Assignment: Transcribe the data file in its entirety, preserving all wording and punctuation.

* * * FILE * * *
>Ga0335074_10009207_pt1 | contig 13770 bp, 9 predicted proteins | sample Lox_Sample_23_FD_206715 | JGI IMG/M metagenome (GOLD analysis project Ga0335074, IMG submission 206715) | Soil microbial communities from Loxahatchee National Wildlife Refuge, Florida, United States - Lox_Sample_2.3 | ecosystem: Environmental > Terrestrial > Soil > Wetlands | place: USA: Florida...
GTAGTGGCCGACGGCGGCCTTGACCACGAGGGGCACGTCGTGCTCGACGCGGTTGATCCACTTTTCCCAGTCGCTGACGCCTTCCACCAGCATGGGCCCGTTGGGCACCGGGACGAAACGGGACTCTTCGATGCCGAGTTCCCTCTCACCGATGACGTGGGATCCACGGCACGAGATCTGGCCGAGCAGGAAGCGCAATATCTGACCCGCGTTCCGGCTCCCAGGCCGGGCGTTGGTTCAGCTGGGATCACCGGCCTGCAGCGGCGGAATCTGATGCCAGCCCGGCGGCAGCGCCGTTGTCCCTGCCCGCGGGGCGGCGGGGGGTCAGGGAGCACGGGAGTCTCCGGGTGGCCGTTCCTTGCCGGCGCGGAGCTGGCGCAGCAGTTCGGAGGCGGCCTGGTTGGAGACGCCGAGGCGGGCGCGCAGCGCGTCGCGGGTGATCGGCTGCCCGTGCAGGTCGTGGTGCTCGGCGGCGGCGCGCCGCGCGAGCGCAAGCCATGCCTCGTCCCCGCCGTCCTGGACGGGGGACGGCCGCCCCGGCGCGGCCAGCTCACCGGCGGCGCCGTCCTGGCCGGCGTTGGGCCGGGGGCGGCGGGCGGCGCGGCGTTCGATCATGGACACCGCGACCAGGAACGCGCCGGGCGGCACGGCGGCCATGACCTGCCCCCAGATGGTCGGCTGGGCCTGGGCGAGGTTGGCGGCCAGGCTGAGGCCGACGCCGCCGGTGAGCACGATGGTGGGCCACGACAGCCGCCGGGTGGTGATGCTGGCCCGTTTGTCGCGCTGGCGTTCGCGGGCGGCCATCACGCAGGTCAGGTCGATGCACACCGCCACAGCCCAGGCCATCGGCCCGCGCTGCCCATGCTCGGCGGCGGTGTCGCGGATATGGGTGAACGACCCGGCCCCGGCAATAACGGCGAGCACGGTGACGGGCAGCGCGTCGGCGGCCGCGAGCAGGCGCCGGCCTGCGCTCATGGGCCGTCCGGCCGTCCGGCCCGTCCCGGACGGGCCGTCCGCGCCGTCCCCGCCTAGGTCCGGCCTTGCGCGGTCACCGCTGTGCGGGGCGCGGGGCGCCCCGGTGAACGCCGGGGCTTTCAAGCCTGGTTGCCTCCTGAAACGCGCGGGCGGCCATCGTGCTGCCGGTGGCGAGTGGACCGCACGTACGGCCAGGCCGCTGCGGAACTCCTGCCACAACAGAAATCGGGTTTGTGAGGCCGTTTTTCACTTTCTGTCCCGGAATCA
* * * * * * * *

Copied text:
>Ga0335074_10009207_pt1 | contig 13770 bp, 9 predicted proteins | sample Lox_Sample_23_FD_206715 | JGI IMG/M metagenome (GOLD analysis project Ga0335074, IMG submission 206715) | Soil microbial communities from Loxahatchee National Wildlife Refuge, Florida, United States - Lox_Sample_2.3 | ecosystem: Environmental > Terrestrial > Soil > Wetlands | place: USA: Florida...
GTAGTGGCCGACGGCGGCCTTGACCACGAGGGGCACGTCGTGCTCGACGCGGTTGATCCACTTTTCCCAGTCGCTGACGCCTTCCACCAGCATGGGCCCGTTGGGCACCGGGACGAAACGGGACTCTTCGATGCCGAGTTCCCTCTCACCGATGACGTGGGATCCACGGCACGAGATCTGGCCGAGCAGGAAGCGCAATATCTGACCCGCGTTCCGGCTCCCAGGCCGGGCGTTGGTTCAGCTGGGATCACCGGCCTGCAGCGGCGGAATCTGATGCCAGCCCGGCGGCAGCGCCGTTGTCCCTGCCCGCGGGGCGGCGGGGGGTCAGGGAGCACGGGAGTCTCCGGGTGGCCGTTCCTTGCCGGCGCGGAGCTGGCGCAGCAGTTCGGAGGCGGCCTGGTTGGAGACGCCGAGGCGGGCGCGCAGCGCGTCGCGGGTGATCGGCTGCCCGTGCAGGTCGTGGTGCTCGGCGGCGGCGCGCCGCGCGAGCGCAAGCCATGCCTCGTCCCCGCCGTCCTGGACGGGGGACGGCCGCCCCGGCGCGGCCAGCTCACCGGCGGCGCCGTCCTGGCCGGCGTTGGGCCGGGGGCGGCGGGCGGCGCGGCGTTCGATCATGGACACCGCGACCAGGAACGCGCCGGGCGGCACGGCGGCCATGACCTGCCCCCAGATGGTCGGCTGGGCCTGGGCGAGGTTGGCGGCCAGGCTGAGGCCGACGCCGCCGGTGAGCACGATGGTGGGCCACGACAGCCGCCGGGTGGTGATGCTGGCCCGTTTGTCGCGCTGGCGTTCGCGGGCGGCCATCACGCAGGTCAGGTCGATGCACACCGCCACAGCCCAGGCCATCGGCCCGCGCTGCCCATGCTCGGCGGCGGTGTCGCGGATATGGGTGAACGACCCGGCCCCGGCAATAACGGCGAGCACGGTGACGGGCAGCGCGTCGGCGGCCGCGAGCAGGCGCCGGCCTGCGCTCATGGGCCGTCCGGCCGTCCGGCCCGTCCCGGACGGGCCGTCCGCGCCGTCCCCGCCTAGGTCCGGCCTTGCGCGGTCACCGCTGTGCGGGGCGCGGGGCGCCCCGGTGAACGCCGGGGCTTTCAAGCCTGGTTGCCTCCTGAAACGCGCGGGCGGCCATCGTGCTGCCGGTGGCGAGTGGACCGCACGTACGGCCAGGCCGCTGCGGAACTCCTGCCACAACAGAAATCGGGTTTGTGAGGCCGTTTTTCACTTTCTGTCCCGGAATCA